Where Are the New Innovators? Look No Further Than North Carolina’s Piedmont
Like the iconic innovator Steve Jobs, the movers and shakers of Wake Forest Innovations, the new commercialization engine of Wake Forest Baptist Medical Center, are people who refuse to live with only the results of others’ ideas. They operate in what their president calls a “culture of courage.”
The people of Innovation Quarter, formerly known as the Piedmont Triad Research Park, believe they can change the world. And the patents and partnerships emerging through Wake Forest Baptist’s commercialization enterprise are already remaking the world of Winston-Salem and far beyond.
Wake Forest Innovations was established to commercialize ideas, inventions and research assets that emerge from the Medical Center through partnerships with industry. In July 2012, Eric Tomlinson, DSc, PhD, became president of Innovation Quarter and Wake Forest Baptist’s first chief innovation officer.
He knows firsthand that discovery and commercialization are indeed based on encouraging thinkers and supporting their research with institutional dollars and commitments from visionary philanthropists.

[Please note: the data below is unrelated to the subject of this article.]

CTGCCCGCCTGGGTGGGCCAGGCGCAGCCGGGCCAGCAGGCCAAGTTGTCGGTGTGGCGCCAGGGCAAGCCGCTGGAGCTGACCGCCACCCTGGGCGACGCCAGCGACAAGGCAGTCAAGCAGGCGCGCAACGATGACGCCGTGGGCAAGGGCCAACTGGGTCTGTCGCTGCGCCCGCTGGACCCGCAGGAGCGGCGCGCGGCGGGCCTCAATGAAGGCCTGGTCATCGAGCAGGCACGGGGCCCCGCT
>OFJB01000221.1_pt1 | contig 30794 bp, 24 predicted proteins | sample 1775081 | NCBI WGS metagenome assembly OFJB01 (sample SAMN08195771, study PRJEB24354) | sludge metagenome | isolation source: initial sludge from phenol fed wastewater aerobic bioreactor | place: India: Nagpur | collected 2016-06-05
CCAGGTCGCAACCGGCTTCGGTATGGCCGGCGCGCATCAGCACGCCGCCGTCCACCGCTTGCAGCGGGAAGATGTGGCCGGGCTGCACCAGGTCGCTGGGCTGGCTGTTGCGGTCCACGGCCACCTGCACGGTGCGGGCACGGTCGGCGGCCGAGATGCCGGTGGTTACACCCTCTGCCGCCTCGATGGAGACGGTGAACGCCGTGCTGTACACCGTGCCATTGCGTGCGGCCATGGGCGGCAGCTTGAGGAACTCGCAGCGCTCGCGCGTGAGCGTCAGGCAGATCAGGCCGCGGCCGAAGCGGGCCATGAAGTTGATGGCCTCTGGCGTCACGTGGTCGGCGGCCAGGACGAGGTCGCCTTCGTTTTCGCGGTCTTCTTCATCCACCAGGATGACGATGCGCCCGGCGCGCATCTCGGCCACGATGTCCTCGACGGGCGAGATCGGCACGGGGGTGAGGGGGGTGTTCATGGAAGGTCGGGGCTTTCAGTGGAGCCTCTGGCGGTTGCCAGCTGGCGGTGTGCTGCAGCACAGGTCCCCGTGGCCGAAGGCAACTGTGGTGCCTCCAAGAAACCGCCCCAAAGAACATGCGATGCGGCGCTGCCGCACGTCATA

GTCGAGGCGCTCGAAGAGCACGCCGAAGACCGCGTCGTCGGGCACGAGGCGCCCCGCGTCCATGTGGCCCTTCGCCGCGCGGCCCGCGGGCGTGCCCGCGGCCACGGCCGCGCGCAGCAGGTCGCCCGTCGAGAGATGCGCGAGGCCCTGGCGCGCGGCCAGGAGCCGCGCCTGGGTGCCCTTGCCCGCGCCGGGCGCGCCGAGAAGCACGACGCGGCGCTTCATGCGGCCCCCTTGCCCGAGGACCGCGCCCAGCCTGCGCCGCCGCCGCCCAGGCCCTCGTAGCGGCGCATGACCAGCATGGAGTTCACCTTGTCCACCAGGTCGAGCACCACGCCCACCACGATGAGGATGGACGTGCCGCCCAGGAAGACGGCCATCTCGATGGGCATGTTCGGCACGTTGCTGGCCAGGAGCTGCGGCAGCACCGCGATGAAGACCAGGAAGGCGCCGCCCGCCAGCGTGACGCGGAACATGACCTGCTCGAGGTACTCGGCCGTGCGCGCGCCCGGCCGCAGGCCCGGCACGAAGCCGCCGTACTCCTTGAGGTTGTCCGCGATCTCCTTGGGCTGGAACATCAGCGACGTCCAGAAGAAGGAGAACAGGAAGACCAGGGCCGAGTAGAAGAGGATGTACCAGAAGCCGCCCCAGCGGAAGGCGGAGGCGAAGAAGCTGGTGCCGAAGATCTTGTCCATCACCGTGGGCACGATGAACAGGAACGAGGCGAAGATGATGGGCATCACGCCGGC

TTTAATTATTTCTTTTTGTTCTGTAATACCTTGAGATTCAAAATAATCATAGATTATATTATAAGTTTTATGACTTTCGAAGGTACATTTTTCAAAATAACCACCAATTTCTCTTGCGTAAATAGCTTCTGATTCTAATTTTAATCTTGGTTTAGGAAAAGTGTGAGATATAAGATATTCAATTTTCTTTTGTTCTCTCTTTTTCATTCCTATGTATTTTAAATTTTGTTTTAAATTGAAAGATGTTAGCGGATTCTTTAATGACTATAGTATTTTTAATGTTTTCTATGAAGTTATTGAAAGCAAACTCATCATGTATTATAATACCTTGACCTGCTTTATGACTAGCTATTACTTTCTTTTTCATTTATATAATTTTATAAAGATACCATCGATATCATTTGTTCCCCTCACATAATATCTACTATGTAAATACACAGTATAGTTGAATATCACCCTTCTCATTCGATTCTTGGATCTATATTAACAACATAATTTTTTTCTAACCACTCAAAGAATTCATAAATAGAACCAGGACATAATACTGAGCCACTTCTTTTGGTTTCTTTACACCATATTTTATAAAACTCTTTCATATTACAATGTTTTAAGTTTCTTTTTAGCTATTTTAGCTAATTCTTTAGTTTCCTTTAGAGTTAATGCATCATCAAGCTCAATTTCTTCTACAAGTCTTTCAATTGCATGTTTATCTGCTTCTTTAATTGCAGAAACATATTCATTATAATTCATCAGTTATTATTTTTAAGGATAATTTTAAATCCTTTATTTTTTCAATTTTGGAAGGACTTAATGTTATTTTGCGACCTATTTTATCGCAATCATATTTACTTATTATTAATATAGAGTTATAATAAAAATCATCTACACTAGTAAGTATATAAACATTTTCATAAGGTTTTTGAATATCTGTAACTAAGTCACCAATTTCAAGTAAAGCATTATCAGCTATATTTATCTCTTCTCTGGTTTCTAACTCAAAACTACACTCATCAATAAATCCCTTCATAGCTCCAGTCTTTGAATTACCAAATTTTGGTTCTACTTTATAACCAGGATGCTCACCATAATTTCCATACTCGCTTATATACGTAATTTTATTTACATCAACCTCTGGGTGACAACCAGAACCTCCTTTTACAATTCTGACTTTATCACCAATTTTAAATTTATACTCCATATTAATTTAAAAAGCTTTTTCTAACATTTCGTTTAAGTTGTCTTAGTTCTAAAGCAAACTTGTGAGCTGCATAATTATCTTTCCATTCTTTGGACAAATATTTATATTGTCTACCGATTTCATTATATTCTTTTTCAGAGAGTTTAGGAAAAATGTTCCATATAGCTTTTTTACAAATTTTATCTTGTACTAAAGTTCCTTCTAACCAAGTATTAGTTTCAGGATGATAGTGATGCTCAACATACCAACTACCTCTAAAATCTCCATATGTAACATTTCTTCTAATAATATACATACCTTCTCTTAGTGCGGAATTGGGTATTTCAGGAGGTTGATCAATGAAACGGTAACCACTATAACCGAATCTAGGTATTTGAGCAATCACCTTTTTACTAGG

“Universities and academic medical centers are fast becoming the new innovators of our time,” Tomlinson says. “The big discoveries used to be made by large corporations with an appetite for risk or by a couple of crazy folks in a garage, but now the processes are so daunting, costly and so highly regulated, innovation has to have the support of an institution.”
Innovation Quarter as a ‘Skunkworks’
“Intrapreneurship has its own momentum,” Tomlinson continues. “3M, Lockheed and others have had their ‘skunkworks’ (independent, unconventional research-and-development teams), and Wake Forest Innovations is a kind of skunkworks. We’re surrounded by institutional behaviors, but we need to move at a different speed of action and implementation.”
According to John D. McConnell, MD, chief executive officer of Wake Forest Baptist, Wake Forest Innovations exists to increase the pace of innovation and hasten its impact on patient health.
“It is designed solely to bring new resources to our faculty and other innovators on campus, and to decrease the cycle time for those discoveries to be delivered into a successful product that will positively impact a patient,” McConnell says.
Strengthening innovation will help improve the health and lives of everyone, McConnell adds. The effort brings with it a certain atmosphere.
“An innovative culture doesn’t have to involve having a basketball hoop in every office,” Tomlinson says, “but it does have to be a culture where it’s OK to fail, a culture of courage that is supportive of the notion that good people need breathing room to develop good ideas.”
He adds that such “breathing room” is what comes through the seed monies contributed by individuals who know that ideas need a lot of support to attract funding from federal sources or venture capitalists.
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